Our principle goal here at Students Affecting Change is to cultivate compassion in future professionals. But what is compassion really? Here is a great explanation from a journal article entitled Compassion and The Art of Family Medicine, available on the Medscape website (1):
"Compassion involves both sympathy and empathy. Sympathy could be described as involving compassion but not passion. Sympathy is the sharing or understanding of the feelings of another person. Empathy, derived from the German EinfüAduhlung, which means "feeling into," involves a closer and more involved understanding and identification with another person."
Emma Sepala, a researcher at Stanford goes further to define compassion as "the emotional response when perceiving suffering and involves an authentic desire to help." (2)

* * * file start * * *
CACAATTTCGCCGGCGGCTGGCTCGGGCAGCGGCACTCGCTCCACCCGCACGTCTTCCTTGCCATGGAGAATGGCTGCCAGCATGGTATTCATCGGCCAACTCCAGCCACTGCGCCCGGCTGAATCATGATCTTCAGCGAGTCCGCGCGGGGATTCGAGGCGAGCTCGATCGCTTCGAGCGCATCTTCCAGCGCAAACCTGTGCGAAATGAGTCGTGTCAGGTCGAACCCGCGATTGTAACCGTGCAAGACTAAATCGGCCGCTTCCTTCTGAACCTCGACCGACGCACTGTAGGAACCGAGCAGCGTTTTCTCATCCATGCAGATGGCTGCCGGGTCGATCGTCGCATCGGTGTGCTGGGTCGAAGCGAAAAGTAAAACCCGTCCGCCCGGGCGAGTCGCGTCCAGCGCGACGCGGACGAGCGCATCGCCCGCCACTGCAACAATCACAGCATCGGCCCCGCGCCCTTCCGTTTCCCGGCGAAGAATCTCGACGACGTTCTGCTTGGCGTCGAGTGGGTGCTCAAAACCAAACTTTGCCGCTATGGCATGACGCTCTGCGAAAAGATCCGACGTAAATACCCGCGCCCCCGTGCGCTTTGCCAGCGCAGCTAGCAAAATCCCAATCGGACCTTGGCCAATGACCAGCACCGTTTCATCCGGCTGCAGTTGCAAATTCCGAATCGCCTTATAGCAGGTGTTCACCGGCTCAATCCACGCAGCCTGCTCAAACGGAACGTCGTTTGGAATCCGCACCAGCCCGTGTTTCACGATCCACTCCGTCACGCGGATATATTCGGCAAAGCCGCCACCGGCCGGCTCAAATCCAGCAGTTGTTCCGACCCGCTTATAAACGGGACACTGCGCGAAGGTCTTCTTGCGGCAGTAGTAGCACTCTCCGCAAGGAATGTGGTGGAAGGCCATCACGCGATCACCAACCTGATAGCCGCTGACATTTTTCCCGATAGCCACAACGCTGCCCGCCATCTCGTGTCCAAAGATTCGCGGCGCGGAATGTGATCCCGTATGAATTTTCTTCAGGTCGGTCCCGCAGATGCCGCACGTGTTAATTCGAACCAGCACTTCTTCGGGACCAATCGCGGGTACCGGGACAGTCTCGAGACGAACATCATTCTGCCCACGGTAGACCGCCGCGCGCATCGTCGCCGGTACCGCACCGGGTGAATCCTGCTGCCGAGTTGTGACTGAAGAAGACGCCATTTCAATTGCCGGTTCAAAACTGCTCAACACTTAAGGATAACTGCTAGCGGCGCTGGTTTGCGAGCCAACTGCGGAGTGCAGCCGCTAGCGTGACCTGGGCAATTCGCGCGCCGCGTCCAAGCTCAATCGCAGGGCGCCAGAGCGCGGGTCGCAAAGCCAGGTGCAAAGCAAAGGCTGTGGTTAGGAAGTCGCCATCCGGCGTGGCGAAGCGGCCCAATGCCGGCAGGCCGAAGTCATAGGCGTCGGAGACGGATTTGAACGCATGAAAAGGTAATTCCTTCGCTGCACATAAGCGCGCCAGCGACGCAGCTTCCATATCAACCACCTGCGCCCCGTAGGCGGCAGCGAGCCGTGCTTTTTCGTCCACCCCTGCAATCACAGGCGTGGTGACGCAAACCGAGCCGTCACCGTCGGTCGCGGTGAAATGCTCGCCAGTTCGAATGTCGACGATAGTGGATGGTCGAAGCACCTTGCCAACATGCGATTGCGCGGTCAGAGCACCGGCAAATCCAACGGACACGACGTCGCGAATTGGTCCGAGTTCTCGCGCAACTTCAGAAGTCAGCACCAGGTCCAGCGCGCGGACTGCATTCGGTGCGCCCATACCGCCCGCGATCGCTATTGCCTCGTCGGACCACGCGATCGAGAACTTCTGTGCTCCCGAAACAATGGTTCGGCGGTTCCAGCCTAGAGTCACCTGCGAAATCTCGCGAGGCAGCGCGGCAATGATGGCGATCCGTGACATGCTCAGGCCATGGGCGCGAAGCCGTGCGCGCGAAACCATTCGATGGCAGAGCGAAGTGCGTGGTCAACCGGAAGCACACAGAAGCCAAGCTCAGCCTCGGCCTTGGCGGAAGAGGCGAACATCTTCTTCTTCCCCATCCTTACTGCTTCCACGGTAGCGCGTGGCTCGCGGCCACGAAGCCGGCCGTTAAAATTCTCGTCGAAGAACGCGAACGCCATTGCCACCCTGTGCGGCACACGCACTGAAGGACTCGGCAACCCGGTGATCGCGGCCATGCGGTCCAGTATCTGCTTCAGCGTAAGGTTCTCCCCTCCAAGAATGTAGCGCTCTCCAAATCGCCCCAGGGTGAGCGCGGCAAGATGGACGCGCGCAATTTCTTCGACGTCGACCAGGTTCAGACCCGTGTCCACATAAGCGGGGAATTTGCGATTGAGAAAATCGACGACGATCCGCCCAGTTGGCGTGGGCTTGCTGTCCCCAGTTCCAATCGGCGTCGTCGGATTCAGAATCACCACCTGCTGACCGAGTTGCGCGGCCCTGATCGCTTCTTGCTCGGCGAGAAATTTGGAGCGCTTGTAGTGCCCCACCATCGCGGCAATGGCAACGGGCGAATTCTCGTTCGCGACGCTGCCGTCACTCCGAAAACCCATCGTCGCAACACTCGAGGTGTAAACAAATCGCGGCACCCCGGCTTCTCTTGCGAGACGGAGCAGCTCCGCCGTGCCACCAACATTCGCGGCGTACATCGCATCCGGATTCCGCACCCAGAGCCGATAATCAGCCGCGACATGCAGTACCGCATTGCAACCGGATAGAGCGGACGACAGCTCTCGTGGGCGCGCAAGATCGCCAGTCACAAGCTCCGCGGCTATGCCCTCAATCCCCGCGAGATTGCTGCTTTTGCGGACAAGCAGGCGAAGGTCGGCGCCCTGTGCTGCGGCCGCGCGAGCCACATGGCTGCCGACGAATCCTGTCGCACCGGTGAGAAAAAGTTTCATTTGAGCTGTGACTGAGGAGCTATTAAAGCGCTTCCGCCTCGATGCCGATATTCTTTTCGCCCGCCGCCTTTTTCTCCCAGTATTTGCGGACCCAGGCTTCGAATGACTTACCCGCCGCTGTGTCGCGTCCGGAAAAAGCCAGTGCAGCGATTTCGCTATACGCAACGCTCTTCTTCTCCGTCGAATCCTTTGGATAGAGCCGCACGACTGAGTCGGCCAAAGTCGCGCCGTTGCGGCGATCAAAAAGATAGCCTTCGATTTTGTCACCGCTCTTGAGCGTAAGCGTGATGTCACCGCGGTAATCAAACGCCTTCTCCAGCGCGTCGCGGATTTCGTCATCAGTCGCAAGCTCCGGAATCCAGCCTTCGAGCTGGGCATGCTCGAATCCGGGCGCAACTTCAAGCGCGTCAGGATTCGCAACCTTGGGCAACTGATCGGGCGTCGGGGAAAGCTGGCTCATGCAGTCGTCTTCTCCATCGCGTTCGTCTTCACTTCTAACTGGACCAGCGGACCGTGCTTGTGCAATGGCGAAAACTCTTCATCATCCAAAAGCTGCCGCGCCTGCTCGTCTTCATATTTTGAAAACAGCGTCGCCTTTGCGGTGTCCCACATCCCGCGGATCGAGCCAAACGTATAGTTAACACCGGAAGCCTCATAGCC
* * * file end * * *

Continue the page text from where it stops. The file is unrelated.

What is all of this getting at? The authors are describing the important distinctions between many of the adjectives used to describe what compels us to help the less fortunate. A synthesis of the two definitions would imply that compassion involves both having an emotional connection to a particular circumstance, as well as the determination to do something about it. In even more simplistic terms, it is caring action.
For those of us entering into medical professions, fields notorious for provider burnout and fatigue, it is imperative that we first explore our ability to be compassionate. However, this extends beyond just those interested in the medical field. I believe that having a sense of purpose in life is a critical step towards achieving happiness and fulfillment, for anyone. It is through caring and empathetic action, compassion, that we begin to build that meaning into our lives.
Let's all ask ourselves:
How can we demonstrate compassion today?
How can we affect positive change in our community?
- Justin Thompson
(1)Rakel, Robert E. "Compassion and the Art of Family Medicine: From Osler to Oprah". J Am Board Fam Med. 2000;13(6) http://www.medscape.com/viewarticle/405817_2
(2) Seppala, Emma. "The Compassionate Mind". Association for Psychological Science: Observer. June 2013.